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Kol Sasson Congregation is an inclusive, observant community in Skokie, Illinois
that strives to transform Jewish lives through critical inquiry
within the traditional framework of Halakha.

Kashrut Community Standard

Kol Sasson is an inclusive, halachically observant community; we welcome all Jews, and we respect each person as an integral part of our community.

Kashrut is a central value for Kol Sasson, and all of our communal events follow standards of kashrut intended to ensure that the largest number of members is comfortable eating. We also recognize that, as has been the case in many Jewish communities throughout history, Kol Sasson members observe a range of kashrut standards in their own homes.

Food served at any communal Kol Sasson event must be prepared using certified kosher products on utensils and appliances that are kosher (see additional resources section for more information). Communal events include all formal events coordinated by Kol Sasson and advertised through our weekly emails. Many communal events (including kiddushim and community lunches) occur at shul and are catered, while others such as seudot shlishit, onegei Shabbat and the Purim party take place in private homes. Everyone contributing cooked food to a communal event in a private home must adhere to this standard in the preparation of his or her contribution.

While we require all ingredients and supplies used in preparing food for communal events to be kosher, it is possible for participants to contribute food irrespective of one’s personal practices. The simplest way is to provide packaged food that is certified kosher. Kol Sasson recognizes the kashrut certifications listed here, on the CRC or ASBI websites. Any food brought to an event in a community member’s home must be purchased, transported, and prepared/reheated in a manner that is consistent with being shomer Shabbat (see additional resources section for more information). People can cut and bring fruits and vegetables that are washed in a normal fashion.

Below please find some specific guidelines (in no way comprehensive, please see links below for additional information):

  • Cheese and dairy products: All cheese and cheese-based products need reliable supervision, even cheese which is 100% vegetarian. Fresh milk, fresh cream, half-and-half and butter (grades AA and AAA) do not require supervision.
  • Canned vegetables: Canned vegetables need reliable kashrut supervision.
  • Frozen fruit and vegetables: Except for artichoke hearts, Brussels sprouts, and all products coming from China (which always need supervision), frozen fruit and vegetables are all kosher as long as there are no extra flavorings or stabilizers – beyond salt or baking soda or the like – and have no added oils.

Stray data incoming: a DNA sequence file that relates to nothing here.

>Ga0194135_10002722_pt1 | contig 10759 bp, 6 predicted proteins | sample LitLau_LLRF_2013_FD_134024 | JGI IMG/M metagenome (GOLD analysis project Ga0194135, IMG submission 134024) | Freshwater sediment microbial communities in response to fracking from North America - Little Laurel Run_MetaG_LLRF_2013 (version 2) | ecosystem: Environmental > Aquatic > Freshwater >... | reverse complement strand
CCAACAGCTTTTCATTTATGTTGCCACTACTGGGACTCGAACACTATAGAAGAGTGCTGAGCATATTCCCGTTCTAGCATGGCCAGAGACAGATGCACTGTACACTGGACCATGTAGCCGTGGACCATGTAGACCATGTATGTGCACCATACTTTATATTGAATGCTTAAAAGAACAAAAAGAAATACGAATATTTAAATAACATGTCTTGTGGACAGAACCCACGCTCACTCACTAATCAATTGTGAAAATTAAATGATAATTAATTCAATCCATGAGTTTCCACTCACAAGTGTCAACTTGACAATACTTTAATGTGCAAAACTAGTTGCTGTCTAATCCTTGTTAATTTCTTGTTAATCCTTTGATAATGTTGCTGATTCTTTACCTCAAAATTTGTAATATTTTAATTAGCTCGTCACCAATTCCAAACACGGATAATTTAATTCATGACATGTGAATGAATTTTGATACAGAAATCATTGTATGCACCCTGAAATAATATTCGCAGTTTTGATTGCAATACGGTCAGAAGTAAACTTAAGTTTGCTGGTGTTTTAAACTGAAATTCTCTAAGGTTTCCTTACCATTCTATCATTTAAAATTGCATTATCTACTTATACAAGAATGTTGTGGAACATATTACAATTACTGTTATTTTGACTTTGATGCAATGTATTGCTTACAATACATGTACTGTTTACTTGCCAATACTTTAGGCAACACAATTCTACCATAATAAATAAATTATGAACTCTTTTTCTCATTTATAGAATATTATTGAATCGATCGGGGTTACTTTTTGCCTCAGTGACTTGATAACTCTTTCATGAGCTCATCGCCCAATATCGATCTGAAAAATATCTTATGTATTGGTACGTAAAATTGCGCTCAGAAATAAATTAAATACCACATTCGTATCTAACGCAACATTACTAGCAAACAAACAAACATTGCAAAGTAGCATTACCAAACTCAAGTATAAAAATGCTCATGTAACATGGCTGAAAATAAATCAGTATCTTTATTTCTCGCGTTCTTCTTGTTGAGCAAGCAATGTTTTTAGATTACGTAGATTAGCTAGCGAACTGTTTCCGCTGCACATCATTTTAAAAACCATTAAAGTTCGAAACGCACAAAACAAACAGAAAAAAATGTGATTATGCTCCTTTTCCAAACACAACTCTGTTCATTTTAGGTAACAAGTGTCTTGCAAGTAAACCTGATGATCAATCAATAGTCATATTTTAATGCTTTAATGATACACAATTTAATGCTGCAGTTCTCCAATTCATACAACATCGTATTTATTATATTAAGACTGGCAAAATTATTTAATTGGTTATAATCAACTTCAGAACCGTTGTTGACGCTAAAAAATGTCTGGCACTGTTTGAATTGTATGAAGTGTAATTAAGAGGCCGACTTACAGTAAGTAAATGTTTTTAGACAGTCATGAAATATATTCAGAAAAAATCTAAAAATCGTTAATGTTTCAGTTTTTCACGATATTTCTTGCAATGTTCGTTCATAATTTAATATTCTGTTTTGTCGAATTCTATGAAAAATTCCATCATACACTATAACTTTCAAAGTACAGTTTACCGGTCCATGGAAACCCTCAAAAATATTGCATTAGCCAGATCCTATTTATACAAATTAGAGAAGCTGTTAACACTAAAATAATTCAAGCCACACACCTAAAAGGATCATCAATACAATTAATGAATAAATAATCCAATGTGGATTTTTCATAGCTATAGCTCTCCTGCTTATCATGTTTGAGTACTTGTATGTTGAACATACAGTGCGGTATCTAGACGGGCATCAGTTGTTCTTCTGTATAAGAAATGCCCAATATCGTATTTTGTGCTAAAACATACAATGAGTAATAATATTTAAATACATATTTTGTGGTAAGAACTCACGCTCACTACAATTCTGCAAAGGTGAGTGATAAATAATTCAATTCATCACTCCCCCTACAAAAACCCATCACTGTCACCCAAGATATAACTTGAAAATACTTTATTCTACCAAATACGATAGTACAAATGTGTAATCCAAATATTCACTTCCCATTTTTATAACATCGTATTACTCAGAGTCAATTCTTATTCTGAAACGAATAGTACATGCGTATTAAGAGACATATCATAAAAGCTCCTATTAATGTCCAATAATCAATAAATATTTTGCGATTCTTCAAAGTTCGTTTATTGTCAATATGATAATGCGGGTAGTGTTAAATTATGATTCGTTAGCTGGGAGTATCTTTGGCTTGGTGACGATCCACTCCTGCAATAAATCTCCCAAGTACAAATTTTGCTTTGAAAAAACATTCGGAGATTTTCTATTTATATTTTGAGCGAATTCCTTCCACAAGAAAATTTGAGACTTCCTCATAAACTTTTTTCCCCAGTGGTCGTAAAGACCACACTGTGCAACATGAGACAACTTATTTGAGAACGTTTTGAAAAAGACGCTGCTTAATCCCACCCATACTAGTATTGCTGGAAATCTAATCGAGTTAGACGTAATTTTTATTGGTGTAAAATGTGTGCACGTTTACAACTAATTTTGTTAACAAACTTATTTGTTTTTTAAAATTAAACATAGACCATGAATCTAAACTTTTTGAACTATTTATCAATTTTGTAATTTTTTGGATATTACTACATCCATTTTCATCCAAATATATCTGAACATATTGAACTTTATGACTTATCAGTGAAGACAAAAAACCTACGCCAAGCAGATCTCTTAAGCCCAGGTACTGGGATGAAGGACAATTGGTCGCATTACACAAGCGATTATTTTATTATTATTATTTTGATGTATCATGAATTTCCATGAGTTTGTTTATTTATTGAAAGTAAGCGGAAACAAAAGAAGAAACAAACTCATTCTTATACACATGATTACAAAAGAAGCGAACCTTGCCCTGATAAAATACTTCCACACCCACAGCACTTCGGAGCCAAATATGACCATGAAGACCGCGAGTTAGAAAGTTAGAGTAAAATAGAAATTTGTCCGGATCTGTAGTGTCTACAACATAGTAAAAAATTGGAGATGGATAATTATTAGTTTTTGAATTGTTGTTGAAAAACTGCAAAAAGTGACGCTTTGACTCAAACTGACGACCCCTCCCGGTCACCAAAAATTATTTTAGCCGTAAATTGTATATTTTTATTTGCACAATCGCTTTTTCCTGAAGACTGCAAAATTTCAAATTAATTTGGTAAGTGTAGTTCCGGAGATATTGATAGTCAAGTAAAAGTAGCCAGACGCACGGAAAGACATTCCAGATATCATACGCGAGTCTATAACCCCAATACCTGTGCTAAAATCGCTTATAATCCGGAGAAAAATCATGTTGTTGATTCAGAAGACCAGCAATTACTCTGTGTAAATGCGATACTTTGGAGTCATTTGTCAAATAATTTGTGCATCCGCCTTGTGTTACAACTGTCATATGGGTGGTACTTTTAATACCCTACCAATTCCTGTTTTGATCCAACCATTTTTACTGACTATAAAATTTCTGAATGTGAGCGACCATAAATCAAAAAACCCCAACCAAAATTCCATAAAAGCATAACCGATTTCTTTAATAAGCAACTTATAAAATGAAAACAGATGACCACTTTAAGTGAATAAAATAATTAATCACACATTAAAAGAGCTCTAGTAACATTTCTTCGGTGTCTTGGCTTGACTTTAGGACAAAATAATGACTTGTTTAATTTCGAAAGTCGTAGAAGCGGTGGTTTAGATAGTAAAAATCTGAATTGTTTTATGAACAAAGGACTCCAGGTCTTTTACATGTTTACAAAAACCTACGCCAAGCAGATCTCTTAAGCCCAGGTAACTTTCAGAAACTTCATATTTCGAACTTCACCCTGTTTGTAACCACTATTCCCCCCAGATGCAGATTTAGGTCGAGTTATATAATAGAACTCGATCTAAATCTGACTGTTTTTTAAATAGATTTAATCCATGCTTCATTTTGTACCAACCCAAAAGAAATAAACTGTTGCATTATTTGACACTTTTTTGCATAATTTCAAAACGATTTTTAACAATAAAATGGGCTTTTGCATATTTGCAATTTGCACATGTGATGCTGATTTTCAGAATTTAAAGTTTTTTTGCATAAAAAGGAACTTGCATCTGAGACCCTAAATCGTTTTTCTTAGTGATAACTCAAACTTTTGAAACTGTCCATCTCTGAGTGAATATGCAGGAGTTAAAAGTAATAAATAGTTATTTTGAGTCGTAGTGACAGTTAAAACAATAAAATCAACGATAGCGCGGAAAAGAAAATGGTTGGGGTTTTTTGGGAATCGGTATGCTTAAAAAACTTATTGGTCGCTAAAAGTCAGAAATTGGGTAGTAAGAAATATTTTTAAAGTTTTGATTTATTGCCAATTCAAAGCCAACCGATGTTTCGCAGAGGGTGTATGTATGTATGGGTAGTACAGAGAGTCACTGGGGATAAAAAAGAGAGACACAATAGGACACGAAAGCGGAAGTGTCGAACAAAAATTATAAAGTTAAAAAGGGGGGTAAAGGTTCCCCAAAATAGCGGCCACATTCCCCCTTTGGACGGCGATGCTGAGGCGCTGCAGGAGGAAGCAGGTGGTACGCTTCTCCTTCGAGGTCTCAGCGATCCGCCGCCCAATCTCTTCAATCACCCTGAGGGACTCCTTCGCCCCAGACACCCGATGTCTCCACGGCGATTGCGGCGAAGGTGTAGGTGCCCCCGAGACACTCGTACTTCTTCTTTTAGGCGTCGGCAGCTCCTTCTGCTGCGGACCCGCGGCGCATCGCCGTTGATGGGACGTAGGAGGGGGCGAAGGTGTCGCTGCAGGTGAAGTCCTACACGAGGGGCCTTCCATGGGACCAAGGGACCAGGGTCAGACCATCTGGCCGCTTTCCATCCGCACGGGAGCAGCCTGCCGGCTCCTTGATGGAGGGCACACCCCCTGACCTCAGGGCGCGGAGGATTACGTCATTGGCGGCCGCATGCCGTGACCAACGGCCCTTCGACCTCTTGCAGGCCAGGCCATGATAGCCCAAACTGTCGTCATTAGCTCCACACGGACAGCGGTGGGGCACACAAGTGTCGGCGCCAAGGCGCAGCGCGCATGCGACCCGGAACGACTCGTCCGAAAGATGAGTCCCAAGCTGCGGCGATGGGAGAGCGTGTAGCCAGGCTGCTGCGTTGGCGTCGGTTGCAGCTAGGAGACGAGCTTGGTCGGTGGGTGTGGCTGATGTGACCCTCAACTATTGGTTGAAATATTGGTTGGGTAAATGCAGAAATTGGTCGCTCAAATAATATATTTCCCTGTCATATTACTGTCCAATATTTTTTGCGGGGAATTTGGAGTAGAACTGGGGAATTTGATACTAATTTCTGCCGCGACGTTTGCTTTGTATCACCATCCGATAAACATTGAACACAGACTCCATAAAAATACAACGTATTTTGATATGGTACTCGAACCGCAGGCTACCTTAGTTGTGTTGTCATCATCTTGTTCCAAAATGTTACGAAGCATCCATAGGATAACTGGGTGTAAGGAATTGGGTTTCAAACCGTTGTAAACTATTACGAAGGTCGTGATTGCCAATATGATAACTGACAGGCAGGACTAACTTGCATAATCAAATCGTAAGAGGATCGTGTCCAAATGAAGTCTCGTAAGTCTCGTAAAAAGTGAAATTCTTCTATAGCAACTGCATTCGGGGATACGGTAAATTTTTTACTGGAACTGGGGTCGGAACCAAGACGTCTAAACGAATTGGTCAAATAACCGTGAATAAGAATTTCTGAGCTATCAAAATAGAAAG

• Canned and bottled fruit: Canned fruit – including cranberries and apple sauce – meeting the following criteria are kosher without supervision: not made in China, no artificial or natural flavors or colors. The following are acceptable additives: sugar, heavy or light syrup, high fructose corn syrup, citric acid and ascorbic acid (vitamin C).
  • Fruit juices: Grape juice, pink grapefruit juice, prune juice and tomato juice always need reliable supervision. Other 100% pure fruit juices – apple, orange, pineapple, grapefruit, etc – with no added natural or artificial flavorings or added “fruit juice” do not need supervision.

Additional resources

If your kitchen does not conform to the community kashrut standard detailed above and you would like to make changes to meet the standard, there are complicated procedures that you can follow. The best option is to consult a local rabbi or another expert in Jewish law. The above link provides general procedures for kashering and includes some other links, as well. (Note that the procedures outlined at the link above are for Passover, but are valid during the rest of the year, as well.)

Food may be reheated on Shabbat only if all four of the following conditions are met: (1) the food was totally cooked before shabbat; (2) the food is solid, not liquid; (3) the reheating is done on a device such as a warmer or hotplate (i.e. not something that you could use for cooking raw food); (4) the warmer or hot plate was turned on before Shabbat. On Yomtov all reheating is allowed as long as the heating device was turned on before Yomtov.

More info on Pesach >>

Sun, November 18 2018 10 Kislev 5779